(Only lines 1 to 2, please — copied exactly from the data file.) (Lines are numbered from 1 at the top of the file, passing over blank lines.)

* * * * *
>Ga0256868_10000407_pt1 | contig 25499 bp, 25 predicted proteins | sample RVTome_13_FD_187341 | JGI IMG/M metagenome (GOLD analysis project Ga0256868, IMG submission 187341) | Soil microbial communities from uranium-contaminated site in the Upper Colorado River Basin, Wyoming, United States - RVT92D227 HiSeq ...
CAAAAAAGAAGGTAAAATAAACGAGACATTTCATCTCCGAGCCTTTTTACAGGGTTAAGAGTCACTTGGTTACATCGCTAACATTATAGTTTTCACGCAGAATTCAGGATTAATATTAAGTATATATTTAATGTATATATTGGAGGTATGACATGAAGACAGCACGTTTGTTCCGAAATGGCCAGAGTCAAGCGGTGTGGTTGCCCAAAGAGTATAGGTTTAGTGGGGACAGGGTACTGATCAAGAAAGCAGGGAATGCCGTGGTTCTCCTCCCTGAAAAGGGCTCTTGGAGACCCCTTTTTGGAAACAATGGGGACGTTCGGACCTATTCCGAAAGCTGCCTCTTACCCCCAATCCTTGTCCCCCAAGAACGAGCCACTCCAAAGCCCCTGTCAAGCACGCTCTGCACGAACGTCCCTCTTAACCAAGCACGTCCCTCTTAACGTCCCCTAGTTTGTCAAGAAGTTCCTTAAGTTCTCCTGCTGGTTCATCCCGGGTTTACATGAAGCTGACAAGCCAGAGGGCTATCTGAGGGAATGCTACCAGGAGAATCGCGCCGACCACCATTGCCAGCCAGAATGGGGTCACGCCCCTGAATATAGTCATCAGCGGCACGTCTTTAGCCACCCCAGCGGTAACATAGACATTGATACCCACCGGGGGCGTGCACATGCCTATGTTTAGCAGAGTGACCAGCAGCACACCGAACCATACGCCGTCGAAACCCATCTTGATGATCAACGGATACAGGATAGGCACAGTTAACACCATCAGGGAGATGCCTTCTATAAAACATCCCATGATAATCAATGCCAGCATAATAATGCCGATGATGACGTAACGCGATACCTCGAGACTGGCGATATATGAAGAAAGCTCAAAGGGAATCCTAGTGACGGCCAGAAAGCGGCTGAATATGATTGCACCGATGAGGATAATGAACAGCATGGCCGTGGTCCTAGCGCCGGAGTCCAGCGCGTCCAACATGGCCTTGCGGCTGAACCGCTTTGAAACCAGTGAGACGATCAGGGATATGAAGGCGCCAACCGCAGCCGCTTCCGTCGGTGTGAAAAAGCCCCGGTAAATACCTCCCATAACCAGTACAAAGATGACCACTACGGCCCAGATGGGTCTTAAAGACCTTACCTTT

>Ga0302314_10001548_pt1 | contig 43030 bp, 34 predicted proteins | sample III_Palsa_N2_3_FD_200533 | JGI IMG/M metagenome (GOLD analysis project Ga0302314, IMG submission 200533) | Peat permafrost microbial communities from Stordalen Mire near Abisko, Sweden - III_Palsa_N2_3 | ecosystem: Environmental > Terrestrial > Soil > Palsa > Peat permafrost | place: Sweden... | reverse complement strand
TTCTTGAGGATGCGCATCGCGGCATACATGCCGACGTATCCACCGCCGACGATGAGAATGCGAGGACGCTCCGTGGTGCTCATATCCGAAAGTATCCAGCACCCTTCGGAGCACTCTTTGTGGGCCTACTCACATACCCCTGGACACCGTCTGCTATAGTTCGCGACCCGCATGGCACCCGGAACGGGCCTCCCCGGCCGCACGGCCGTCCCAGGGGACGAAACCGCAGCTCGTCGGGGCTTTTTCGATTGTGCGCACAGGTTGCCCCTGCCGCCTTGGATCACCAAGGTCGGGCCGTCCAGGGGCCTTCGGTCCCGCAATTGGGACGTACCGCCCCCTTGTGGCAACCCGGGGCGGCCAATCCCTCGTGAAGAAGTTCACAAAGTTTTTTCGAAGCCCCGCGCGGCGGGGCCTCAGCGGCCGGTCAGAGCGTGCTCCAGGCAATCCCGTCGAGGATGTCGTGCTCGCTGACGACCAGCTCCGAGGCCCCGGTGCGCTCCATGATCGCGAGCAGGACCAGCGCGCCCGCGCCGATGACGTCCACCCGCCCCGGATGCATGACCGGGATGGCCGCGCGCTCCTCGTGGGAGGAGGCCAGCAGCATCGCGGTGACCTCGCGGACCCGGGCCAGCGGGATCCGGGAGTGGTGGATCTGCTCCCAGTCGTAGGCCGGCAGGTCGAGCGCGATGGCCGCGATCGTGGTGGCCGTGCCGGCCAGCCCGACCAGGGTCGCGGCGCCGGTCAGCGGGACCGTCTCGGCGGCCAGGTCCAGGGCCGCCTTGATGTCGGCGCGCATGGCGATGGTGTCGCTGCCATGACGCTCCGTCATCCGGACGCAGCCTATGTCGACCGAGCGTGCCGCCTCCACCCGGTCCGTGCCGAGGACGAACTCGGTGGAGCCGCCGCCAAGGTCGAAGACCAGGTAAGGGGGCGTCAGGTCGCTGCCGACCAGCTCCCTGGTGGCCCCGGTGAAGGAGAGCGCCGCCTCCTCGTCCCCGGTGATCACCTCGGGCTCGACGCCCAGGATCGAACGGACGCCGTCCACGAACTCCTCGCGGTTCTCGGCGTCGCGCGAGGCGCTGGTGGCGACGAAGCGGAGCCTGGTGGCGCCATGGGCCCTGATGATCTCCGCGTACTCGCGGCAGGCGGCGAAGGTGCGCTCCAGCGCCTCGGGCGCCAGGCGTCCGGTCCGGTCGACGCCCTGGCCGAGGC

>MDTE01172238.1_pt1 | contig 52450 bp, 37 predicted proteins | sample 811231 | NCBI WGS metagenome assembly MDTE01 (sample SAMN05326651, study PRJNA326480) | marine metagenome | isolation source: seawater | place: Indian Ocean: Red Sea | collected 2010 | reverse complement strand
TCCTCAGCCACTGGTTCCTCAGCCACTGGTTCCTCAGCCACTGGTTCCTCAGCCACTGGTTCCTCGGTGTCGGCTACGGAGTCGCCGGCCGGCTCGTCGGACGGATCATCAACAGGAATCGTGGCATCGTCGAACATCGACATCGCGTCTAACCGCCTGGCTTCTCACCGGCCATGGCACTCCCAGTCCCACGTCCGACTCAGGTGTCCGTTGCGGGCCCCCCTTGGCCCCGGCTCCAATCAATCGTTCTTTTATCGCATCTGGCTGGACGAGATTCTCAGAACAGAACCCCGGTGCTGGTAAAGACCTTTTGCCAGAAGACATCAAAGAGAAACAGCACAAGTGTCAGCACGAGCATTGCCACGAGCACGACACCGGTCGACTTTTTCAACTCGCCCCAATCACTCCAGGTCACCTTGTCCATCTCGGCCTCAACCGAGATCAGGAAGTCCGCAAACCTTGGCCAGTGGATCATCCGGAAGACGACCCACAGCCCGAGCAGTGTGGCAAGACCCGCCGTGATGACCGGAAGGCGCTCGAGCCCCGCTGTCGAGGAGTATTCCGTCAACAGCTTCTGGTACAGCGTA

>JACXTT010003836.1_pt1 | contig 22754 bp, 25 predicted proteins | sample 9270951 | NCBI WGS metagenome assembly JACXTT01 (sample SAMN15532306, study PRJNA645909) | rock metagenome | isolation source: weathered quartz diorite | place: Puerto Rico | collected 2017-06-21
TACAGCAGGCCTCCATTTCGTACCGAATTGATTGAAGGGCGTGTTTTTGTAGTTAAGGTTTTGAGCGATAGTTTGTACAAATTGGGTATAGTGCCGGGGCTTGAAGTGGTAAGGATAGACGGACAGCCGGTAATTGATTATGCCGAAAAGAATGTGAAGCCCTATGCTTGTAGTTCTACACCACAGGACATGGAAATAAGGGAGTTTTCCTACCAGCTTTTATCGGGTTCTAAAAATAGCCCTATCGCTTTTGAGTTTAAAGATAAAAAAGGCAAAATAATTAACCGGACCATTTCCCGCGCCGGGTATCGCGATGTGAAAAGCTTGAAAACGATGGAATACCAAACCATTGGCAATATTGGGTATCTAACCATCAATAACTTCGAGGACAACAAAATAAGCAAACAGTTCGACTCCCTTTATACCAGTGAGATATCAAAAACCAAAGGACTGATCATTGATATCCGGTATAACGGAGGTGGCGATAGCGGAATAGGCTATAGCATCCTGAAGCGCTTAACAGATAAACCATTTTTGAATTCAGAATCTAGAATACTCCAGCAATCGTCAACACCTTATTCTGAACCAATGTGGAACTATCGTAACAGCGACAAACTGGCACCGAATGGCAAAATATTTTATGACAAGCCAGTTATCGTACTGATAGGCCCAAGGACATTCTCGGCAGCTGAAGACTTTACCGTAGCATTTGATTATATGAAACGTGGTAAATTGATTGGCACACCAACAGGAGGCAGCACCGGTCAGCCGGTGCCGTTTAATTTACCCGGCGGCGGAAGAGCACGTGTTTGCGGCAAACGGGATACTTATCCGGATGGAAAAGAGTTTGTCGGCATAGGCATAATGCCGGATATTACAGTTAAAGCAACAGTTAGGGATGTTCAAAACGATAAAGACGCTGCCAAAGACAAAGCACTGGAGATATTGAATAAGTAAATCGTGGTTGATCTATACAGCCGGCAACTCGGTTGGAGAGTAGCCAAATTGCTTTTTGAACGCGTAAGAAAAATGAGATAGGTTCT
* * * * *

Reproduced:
>Ga0256868_10000407_pt1 | contig 25499 bp, 25 predicted proteins | sample RVTome_13_FD_187341 | JGI IMG/M metagenome (GOLD analysis project Ga0256868, IMG submission 187341) | Soil microbial communities from uranium-contaminated site in the Upper Colorado River Basin, Wyoming, United States - RVT92D227 HiSeq ...
CAAAAAAGAAGGTAAAATAAACGAGACATTTCATCTCCGAGCCTTTTTACAGGGTTAAGAGTCACTTGGTTACATCGCTAACATTATAGTTTTCACGCAGAATTCAGGATTAATATTAAGTATATATTTAATGTATATATTGGAGGTATGACATGAAGACAGCACGTTTGTTCCGAAATGGCCAGAGTCAAGCGGTGTGGTTGCCCAAAGAGTATAGGTTTAGTGGGGACAGGGTACTGATCAAGAAAGCAGGGAATGCCGTGGTTCTCCTCCCTGAAAAGGGCTCTTGGAGACCCCTTTTTGGAAACAATGGGGACGTTCGGACCTATTCCGAAAGCTGCCTCTTACCCCCAATCCTTGTCCCCCAAGAACGAGCCACTCCAAAGCCCCTGTCAAGCACGCTCTGCACGAACGTCCCTCTTAACCAAGCACGTCCCTCTTAACGTCCCCTAGTTTGTCAAGAAGTTCCTTAAGTTCTCCTGCTGGTTCATCCCGGGTTTACATGAAGCTGACAAGCCAGAGGGCTATCTGAGGGAATGCTACCAGGAGAATCGCGCCGACCACCATTGCCAGCCAGAATGGGGTCACGCCCCTGAATATAGTCATCAGCGGCACGTCTTTAGCCACCCCAGCGGTAACATAGACATTGATACCCACCGGGGGCGTGCACATGCCTATGTTTAGCAGAGTGACCAGCAGCACACCGAACCATACGCCGTCGAAACCCATCTTGATGATCAACGGATACAGGATAGGCACAGTTAACACCATCAGGGAGATGCCTTCTATAAAACATCCCATGATAATCAATGCCAGCATAATAATGCCGATGATGACGTAACGCGATACCTCGAGACTGGCGATATATGAAGAAAGCTCAAAGGGAATCCTAGTGACGGCCAGAAAGCGGCTGAATATGATTGCACCGATGAGGATAATGAACAGCATGGCCGTGGTCCTAGCGCCGGAGTCCAGCGCGTCCAACATGGCCTTGCGGCTGAACCGCTTTGAAACCAGTGAGACGATCAGGGATATGAAGGCGCCAACCGCAGCCGCTTCCGTCGGTGTGAAAAAGCCCCGGTAAATACCTCCCATAACCAGTACAAAGATGACCACTACGGCCCAGATGGGTCTTAAAGACCTTACCTTT